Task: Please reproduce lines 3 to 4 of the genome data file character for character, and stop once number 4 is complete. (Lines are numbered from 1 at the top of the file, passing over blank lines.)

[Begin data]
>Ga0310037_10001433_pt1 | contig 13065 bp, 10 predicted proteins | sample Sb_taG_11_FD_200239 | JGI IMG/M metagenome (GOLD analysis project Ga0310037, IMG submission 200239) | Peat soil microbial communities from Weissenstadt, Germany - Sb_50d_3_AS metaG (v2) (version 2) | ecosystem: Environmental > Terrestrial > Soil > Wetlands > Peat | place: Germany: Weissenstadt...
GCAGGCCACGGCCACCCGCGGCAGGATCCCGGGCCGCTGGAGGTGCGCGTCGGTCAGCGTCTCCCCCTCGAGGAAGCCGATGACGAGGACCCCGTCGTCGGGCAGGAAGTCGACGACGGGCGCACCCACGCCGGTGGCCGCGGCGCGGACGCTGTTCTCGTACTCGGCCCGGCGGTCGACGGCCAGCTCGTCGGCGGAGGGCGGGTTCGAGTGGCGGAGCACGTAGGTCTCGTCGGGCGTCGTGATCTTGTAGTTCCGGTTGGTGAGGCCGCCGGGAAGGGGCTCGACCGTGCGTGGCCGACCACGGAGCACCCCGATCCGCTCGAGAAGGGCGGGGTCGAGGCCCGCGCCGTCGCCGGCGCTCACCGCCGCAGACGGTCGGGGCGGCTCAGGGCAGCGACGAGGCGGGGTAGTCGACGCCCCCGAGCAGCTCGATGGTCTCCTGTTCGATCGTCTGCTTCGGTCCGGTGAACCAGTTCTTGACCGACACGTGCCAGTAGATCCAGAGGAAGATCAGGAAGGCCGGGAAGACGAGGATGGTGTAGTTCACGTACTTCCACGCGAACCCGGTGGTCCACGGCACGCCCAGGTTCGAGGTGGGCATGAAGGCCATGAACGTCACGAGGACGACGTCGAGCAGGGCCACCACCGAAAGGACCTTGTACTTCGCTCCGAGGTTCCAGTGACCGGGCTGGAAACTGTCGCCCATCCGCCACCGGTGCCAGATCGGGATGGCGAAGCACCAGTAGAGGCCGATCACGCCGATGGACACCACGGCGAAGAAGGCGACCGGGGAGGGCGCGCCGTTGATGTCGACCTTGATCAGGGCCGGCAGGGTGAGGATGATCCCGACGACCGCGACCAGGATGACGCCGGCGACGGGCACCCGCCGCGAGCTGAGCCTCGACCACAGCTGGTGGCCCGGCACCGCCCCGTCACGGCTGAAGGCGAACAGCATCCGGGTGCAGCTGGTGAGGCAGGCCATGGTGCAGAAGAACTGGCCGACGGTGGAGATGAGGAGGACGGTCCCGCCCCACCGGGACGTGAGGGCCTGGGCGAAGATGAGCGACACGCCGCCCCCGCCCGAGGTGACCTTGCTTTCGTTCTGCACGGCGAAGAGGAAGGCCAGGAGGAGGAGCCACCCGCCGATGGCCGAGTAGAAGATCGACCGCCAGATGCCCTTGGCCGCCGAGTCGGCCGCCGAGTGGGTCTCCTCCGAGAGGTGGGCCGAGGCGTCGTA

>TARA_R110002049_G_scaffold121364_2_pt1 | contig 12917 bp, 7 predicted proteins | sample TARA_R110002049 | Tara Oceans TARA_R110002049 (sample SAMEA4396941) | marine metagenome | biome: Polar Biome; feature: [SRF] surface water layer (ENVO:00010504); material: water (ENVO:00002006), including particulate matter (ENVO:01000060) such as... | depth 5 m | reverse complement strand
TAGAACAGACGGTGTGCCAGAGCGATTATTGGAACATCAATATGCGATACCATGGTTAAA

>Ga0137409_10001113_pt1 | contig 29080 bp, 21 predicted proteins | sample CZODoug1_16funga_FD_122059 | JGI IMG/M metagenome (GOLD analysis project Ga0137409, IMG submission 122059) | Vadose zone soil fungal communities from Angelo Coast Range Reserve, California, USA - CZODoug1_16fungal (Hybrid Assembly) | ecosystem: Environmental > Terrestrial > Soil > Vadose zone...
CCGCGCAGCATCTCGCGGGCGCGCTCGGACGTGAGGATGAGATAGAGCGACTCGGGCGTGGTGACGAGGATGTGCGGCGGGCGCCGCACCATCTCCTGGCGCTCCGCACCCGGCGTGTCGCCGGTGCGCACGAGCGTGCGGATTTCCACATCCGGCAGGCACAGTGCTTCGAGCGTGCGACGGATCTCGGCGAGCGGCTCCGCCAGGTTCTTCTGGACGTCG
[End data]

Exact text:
>TARA_R110002049_G_scaffold121364_2_pt1 | contig 12917 bp, 7 predicted proteins | sample TARA_R110002049 | Tara Oceans TARA_R110002049 (sample SAMEA4396941) | marine metagenome | biome: Polar Biome; feature: [SRF] surface water layer (ENVO:00010504); material: water (ENVO:00002006), including particulate matter (ENVO:01000060) such as... | depth 5 m | reverse complement strand
TAGAACAGACGGTGTGCCAGAGCGATTATTGGAACATCAATATGCGATACCATGGTTAAA